Abstract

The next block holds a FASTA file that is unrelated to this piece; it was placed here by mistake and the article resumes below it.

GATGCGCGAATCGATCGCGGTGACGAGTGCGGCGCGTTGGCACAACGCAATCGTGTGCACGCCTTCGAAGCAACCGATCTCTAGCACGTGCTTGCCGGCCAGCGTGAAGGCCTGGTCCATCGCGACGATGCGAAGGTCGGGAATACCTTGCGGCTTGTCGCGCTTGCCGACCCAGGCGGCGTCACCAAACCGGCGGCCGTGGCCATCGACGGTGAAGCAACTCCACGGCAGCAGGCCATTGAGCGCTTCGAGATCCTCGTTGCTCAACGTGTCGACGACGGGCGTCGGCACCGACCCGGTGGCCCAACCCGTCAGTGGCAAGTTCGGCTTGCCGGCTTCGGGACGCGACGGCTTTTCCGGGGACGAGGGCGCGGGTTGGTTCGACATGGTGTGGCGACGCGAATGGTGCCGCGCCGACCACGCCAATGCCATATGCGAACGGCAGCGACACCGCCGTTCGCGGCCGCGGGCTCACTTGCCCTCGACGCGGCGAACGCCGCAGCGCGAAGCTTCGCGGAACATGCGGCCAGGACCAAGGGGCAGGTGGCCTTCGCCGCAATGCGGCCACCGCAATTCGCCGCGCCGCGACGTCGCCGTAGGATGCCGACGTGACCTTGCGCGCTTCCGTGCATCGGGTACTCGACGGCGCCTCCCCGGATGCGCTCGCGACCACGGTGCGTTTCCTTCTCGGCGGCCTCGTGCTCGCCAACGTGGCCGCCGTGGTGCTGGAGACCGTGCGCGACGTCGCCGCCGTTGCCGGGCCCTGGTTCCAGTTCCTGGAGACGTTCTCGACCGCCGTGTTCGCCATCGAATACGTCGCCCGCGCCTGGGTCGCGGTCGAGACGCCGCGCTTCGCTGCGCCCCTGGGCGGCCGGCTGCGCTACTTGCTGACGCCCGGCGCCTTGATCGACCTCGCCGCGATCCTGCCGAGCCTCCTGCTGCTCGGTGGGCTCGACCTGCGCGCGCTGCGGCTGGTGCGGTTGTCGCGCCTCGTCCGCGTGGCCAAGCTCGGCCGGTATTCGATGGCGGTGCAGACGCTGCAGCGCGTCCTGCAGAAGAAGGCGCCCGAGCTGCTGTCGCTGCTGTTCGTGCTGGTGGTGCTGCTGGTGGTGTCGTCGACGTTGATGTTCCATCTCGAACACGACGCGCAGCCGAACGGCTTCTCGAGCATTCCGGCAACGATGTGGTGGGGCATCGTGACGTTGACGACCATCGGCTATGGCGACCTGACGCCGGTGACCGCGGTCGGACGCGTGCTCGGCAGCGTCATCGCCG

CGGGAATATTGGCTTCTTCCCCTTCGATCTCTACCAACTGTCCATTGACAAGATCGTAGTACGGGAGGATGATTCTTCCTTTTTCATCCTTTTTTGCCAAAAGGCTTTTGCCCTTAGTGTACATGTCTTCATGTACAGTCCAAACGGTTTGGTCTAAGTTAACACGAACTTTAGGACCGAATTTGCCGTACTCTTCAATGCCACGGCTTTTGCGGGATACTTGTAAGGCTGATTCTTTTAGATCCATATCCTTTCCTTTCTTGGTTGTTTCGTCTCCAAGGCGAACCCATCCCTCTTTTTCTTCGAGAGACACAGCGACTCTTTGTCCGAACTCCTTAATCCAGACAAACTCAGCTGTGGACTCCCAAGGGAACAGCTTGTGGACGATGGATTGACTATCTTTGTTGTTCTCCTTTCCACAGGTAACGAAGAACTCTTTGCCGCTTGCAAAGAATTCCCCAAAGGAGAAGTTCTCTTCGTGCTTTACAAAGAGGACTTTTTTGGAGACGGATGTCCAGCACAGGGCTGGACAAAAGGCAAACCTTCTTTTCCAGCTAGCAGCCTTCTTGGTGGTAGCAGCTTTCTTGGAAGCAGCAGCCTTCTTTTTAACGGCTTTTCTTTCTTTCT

A moderate-sized earthquake (ML 4.8) occurred in the mideast Korea Peninsula on 20 January 2007. It was the largest inland earthquake to occur there since the inception of a modern seismic observation system. Although only four aftershocks were noticed in previous studies, a careful review of continuous data revealed that the main event was accompanied by at least 74 micro foreshocks and aftershocks. A subset of 25 events was selected for further analysis to determine precise earthquake locations, focal mechanism solutions, and the current status of regional tectonic stress, as well as to answer questions raised about the sequence. Earthquake hypocenters were seen to be more clustered after the HypoDD relocation. A source radius of 1 km for the main event was estimated based on the distribution of precisely determined aftershock locations. Focal mechanism solutions of larger events in the sequence suggest either a left-lateral strike-slip fault trending west-northwest–east-southeast or a right-lateral strike-slip fault trending north-northeast–south-southwest as the responsible structure. Although the Woljeongsa fault striking north-northeast–south-southwest in the local geological map matches one of the proposed trends, precise earthquake relocation results gave a contradictory result, showing that a previously unknown west-northwest–east-southeast striking fault was responsible for the earthquake sequence. We also observed an unusual lack of large-magnitude aftershocks, a relatively large stress drop during the main event, and no previous earthquake record in the region. Observations made in the study consistently indicate the sequence nucleated along a less-developed fault. Focal mechanism solutions suggest the current status of tectonic stress governing earthquake generation in Korea is east-northeast–west-southwest compression and north-northwest–south-southeast extension.

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